The biblical readings we’ve just listened to are supposed to give me an easy ride either to moralistic rant based on the Ten Commandments (the first reading) or to a clichéd call for moralistic purging as derived from the Gospel reading. I considered that – by following either of these routes – I would be guaranteed the prospect of losing the scarce remnants of your attention. These passages from the Bible, well-known and somehow worn-out by over-preaching on them, have induced a headache in me as I’ve been pondering why on earth these two were thrown together in the lectionary for one Sunday Mass. Their themes seem to have hardly any common aspect to them. So, if you think that you struggle to read and understand the Bible, be aware that you’re not alone – if this offers you any consolation.
We are used to reading more-or-less clear instruction manuals, providing us with all the useful details about how to operate new devices. We are used to reading novels that have a more-or-less linear and followable plot. But the Bible is neither a good instruction manual nor a good novel. A couple of days ago someone told me about an attempt to read the Bible from cover to cover – the attempt had failed after page 4, inducing a headache in the reader. I admit that some parts of the Bible resemble a phonebook or an inventory – hardly exciting reading by any measure. That person made the classic mistake of treating the Bible as a single homogeneous book that tells one long story, a tale on the lines of an ancient ‘Downton Abbey’.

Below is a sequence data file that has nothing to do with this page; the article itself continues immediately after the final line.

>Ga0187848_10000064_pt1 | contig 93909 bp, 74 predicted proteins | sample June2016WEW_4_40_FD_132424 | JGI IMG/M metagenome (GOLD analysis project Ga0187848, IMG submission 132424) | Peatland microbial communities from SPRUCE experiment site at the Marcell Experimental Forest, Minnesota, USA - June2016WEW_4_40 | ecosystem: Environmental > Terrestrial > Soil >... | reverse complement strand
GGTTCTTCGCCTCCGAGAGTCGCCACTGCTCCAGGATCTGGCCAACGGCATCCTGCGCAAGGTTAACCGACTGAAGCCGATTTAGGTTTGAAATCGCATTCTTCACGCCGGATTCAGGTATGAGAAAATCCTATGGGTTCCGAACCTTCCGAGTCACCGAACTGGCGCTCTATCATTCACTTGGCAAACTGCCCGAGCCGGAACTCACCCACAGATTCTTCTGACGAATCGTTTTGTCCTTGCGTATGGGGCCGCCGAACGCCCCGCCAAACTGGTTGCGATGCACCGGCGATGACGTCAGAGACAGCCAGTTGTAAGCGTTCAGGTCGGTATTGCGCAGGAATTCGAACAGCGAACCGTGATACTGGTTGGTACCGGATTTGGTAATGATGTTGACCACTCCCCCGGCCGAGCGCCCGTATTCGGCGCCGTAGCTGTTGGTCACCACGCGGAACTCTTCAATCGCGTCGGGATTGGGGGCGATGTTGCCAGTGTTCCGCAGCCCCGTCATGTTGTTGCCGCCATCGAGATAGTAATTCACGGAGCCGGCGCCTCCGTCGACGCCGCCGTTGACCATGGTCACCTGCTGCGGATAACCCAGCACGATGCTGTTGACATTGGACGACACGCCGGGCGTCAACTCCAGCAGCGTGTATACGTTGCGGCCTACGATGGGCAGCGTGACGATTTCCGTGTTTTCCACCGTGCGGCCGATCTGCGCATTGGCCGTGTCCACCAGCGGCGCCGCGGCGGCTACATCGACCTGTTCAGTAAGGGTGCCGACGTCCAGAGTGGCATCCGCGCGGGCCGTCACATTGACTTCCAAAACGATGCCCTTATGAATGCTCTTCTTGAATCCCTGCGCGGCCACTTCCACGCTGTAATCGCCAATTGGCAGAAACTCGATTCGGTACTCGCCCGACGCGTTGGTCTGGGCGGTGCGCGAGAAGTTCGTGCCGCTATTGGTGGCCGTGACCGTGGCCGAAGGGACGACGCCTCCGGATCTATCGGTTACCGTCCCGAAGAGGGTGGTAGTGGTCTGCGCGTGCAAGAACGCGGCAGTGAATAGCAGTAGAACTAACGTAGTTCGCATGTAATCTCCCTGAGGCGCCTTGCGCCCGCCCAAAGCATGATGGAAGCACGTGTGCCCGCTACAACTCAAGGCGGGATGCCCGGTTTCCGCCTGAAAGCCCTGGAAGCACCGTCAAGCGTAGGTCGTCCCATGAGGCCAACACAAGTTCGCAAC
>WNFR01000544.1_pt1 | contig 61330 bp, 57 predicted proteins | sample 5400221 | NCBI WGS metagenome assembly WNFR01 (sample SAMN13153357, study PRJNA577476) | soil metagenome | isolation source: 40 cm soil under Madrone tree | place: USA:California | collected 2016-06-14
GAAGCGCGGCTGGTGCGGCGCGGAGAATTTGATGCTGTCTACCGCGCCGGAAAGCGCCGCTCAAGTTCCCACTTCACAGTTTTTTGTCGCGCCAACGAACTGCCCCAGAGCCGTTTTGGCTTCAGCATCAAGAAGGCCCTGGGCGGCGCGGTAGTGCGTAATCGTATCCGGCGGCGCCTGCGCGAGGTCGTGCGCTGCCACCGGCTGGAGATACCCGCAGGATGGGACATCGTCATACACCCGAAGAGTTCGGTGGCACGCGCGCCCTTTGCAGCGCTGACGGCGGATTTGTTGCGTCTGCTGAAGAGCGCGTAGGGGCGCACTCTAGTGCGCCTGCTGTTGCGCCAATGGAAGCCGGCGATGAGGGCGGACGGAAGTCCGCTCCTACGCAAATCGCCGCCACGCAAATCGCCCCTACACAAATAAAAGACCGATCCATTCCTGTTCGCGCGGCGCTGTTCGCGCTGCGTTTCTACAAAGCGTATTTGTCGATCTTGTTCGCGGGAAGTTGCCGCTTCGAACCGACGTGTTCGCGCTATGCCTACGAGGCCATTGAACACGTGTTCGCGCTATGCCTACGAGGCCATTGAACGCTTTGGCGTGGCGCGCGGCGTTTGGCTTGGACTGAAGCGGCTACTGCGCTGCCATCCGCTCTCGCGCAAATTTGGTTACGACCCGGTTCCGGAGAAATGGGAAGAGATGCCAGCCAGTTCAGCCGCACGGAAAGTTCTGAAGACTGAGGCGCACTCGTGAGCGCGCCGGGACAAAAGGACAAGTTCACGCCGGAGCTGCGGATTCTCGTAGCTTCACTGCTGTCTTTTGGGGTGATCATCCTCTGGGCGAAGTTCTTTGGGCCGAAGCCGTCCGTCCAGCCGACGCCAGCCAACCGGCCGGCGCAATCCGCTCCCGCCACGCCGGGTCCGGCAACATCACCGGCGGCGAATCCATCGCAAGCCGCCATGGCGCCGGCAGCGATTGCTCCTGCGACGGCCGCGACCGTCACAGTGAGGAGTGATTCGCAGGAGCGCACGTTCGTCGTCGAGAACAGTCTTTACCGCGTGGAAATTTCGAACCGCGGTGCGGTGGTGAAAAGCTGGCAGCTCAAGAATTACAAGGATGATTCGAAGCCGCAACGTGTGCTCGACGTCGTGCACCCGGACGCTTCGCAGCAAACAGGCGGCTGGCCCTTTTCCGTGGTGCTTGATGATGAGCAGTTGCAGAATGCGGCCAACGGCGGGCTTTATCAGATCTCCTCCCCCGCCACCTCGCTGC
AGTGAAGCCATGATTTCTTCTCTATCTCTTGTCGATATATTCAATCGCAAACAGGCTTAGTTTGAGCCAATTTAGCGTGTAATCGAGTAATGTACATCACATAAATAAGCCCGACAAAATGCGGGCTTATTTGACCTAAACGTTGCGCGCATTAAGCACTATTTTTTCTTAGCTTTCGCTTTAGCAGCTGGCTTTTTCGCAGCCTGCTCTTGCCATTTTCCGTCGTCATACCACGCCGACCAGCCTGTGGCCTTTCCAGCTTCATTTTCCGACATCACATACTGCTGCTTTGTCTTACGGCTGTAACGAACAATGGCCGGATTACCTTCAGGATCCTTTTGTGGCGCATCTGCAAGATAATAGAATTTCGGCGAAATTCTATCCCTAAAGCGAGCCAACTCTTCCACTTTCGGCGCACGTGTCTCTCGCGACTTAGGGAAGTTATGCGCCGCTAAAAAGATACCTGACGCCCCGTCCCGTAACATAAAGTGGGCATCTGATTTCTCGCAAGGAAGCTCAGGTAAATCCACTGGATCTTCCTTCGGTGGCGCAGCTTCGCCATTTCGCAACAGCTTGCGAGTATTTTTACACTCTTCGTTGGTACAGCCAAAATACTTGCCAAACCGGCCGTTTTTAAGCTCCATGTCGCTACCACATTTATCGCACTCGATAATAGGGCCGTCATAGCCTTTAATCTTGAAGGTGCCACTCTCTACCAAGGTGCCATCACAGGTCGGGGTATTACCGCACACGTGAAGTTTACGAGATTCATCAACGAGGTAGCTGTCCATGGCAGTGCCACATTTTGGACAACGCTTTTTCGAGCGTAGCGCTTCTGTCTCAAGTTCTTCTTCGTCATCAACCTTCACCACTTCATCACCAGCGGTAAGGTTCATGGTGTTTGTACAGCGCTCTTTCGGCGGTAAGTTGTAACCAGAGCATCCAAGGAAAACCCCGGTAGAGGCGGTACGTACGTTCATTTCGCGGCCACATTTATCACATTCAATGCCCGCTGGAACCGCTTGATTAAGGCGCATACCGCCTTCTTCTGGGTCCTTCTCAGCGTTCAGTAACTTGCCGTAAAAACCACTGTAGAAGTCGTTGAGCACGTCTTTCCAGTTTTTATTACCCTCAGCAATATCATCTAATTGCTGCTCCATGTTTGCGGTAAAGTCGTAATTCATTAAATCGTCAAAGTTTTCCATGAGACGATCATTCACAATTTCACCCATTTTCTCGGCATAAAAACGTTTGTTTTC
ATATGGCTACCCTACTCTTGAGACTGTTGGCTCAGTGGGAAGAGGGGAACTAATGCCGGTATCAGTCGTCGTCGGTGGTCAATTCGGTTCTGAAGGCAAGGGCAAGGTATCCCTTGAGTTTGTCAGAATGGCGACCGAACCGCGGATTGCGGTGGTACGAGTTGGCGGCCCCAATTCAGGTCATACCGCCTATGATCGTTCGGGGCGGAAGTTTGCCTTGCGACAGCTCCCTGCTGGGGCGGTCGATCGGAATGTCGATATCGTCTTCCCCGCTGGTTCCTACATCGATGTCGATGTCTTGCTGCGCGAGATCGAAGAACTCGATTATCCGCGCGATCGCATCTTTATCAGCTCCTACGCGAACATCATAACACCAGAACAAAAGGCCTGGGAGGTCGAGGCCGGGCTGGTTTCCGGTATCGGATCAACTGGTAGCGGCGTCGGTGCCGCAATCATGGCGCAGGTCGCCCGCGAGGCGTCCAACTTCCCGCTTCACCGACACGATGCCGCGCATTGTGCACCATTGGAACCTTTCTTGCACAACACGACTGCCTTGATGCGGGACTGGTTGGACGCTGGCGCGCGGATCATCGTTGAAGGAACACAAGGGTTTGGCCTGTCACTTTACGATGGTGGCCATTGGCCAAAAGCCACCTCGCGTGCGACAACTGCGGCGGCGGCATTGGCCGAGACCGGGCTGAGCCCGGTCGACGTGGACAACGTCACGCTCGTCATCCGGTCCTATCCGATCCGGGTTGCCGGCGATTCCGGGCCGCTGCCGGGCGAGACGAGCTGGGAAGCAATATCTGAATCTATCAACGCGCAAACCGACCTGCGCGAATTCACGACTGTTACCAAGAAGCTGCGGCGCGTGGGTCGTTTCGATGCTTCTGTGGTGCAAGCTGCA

So, what is the Bible? The answer lies in its very title or – to be more precise – its Greek origin: ‘ta biblia’. This literally means ‘the books’ or – in a rather loose translation – ‘the library’. That library was created over the centuries in a pretty complicated, fascinating process of incorporating bits and pieces into a bigger piece, merging and dividing, editing and re-writing, and so on and so forth… Those bigger writings that eventually emerged were then incorporated into so-called canons, or sets of books, considered holy and divinely inspired. With the development of making books and then the invention of printing, those canons were put together into one big book in the name of convenience, and by that the library has imperceptibly become a book. A book that is difficult to read and therefore widely abandoned, and – at best – condemned to a prominent place on a dusty bookshelf.
My aforementioned conundrum with the seemingly incompatible readings of today reminded me that the Bible requires a different approach to that of any other book. Reading biblical passages is not a pastime activity to kill time or to fight off boredom. It’s about taking a small portion at a time and letting it to raise questions, even doubts, and pushing one gently towards finding the answers. Forgive me this sacrilegious comparison, but perhaps it’s helpful to you; if we think about reading a paperback as binge drinking, then reading the Bible is like savouring a sip of precious single malt – a different one for a different mood, or season, or occasion. As we are midway through Lent, maybe it’s a good time to give the Bible another chance, to dust it off and to start discovering some little bits for ourselves? Obviously it requires some personal effort; but hopefully it will pay off, sooner rather than later.